Franz J. Vesely > CompPhys Tutorial > Selected Applications > Hydrodynamics  

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Part III: Ch. 8

8.4 Direct Simulation Monte Carlo / Bird method

Originally developed for dilute gas flow in engineering and in space science [Bird 94], [Nanbu 83].
Recent extensions for dense gases: [Alexander 95].

Basic idea of the DSMC method for a dilute gas of hard spheres:
  1. Setup:
    • Divide the sample into cells of volume $V_{c}$, each with $N_{c} \approx 20-40$ particles with given positions and velocities.
    • The side length of the cells should be smaller than but of the order of the mean free path.
    • Boundary conditions appropriate to the problem are defined, usually specular (reflecting wall) and/or periodic boundaries.
    • A time step $\Delta t$ smaller than the typical intercollision time is assumed.

  2. Translate all particles according to $\vec{r}_{i} \rightarrow \vec{r}_{i}+\vec{v}_{i}\, \Delta t$, applying the given boundary conditions.

  3. Within each cell, draw $M_{c}$ pairs of particles $(i,j)$ that are candidates for a collision:

    1. Let the probability of a pair $(i,j)$ to collide depend only on their relative speed $v_{ij} \equiv \left| \vec{v}_{j}-\vec{v}_{i}\right|$ and not to their positions. The argument for this is that all particles in one cell are within free path range of each other. The probability for the pair $(i,j)$ to collide is thus simply proportional to the relative speed: $p_{c}(i,j) \propto v_{ij}$.

      Recalling the rejection method of Section 3.2 we draw pairs $(i,j)$ in accordance with this probability density: assuming the maximum of $v_{ij}$ for all pairs in the cell to be known, draw a random number $\xi$ from a uniform distribution in $[0,1]$ and compare it to $v_{ij}/v_{max}$.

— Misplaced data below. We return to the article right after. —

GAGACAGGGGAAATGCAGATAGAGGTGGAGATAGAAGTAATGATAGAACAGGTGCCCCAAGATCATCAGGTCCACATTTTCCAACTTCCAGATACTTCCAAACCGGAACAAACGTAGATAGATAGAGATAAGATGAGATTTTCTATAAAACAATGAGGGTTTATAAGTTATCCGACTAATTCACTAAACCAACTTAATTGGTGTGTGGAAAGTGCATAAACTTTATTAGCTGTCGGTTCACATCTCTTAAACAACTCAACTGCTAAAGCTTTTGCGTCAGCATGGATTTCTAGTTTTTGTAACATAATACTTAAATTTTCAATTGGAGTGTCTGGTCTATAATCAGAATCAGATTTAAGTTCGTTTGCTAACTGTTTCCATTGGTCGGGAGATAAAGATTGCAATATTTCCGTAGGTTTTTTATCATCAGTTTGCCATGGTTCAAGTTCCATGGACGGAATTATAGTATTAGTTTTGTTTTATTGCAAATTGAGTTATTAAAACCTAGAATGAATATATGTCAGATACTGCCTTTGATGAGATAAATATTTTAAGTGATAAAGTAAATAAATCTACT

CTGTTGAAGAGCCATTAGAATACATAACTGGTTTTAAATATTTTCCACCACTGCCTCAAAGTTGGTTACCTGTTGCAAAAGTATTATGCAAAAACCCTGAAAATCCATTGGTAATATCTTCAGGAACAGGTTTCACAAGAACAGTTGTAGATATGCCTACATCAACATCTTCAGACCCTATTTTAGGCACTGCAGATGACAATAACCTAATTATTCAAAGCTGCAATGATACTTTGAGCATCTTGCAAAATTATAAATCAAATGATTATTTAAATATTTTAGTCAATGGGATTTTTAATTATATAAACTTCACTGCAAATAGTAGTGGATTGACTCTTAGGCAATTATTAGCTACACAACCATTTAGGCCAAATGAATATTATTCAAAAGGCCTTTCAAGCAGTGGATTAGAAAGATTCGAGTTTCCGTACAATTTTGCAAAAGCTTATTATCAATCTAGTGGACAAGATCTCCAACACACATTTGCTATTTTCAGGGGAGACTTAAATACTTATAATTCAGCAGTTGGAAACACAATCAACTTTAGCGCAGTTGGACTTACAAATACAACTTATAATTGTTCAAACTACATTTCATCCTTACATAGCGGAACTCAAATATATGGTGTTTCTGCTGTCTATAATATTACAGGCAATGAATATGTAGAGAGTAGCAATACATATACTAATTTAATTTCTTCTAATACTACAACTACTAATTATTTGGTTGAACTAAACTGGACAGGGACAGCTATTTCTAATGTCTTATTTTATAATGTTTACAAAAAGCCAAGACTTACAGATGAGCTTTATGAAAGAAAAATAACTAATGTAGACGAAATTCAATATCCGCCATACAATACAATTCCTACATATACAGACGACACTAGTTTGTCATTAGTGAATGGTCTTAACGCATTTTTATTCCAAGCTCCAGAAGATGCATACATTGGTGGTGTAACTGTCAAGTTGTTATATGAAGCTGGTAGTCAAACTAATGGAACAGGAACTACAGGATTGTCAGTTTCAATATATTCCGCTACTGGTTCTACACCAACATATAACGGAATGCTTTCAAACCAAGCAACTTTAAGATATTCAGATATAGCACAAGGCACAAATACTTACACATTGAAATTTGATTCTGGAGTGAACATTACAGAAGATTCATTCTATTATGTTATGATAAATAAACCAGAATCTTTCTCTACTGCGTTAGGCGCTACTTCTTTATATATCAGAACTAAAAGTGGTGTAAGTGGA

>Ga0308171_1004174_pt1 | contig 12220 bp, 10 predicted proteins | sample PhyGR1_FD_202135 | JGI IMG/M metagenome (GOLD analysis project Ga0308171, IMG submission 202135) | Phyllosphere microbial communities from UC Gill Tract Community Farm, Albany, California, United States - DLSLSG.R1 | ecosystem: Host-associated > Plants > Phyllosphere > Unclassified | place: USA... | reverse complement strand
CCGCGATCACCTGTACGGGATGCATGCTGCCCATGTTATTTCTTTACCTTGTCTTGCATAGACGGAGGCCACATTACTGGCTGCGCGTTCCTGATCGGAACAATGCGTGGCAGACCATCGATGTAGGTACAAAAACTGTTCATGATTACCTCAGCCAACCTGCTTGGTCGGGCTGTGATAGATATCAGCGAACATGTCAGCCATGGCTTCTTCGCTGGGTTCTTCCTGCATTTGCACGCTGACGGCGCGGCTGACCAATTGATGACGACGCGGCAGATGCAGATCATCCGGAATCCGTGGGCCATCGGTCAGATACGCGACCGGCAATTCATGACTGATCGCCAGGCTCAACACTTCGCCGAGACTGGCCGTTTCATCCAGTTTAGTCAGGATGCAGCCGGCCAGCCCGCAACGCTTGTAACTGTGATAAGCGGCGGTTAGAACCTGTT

Calculating $v_{max}$ would amount to the expensive scanning of all pairs of particles in the cell. Therefore, use an estimated value of $v_{max}'$. If that value is larger than the actual $v_{max}$, the density $p_{ij}$ is still sampled correctly but with a slightly lower efficiency.

    2. The total number of collision pairs to be sampled in a cell during one time step is determined as follows. For a gas of hard spheres with diameter $d$ the average number of pair collisions within the cell is $ M_{c} \equiv Z \, V_{c} \, \Delta t = \frac{\textstyle \rho^{2} \pi d^{2} \langle v_{rel}\rangle}{\textstyle 2} \, V_{c} \, \Delta t $ where $Z$ is the kinetic collision rate per unit volume, $\rho = N_{c}/V_{c}$ is the number density, and $\langle v_{rel}\rangle$ is the average relative speed. In order to have $M_{c}$ trial pairs survive the rejection procedure of step (a) we have to sample

      $ M_{trial} \equiv M_{c}\, \frac{\textstyle v_{max}'}{\textstyle \langle v_{rel}\rangle}= \frac{\textstyle \rho^{2} \pi d^{2} v_{max} '}{\textstyle 2} \, V_{c} \, \Delta t $


  4. Now perform the collision for the pair $(i,j)$. Since the post-collision velocities are determined by the impact parameter which is unknown, they must be sampled in a physically consistent way. In the hard sphere case this is most easily done by assuming an isotropic distribution of the relative velocity $\vec{v}_{ij}$ after the collision. Since the relative speed $\left| \vec{v}_{ij}\right|$ remains unchanged, the problem is reduced to sampling a uniformly distributed unit vector. Marsaglia's recipe may be used for this (see Figure 3.8).

  5. Return to step 2.

Literature: Garcia 99; Bird 94; Garcia 97. Search the web for the current developments.

vesely 2006

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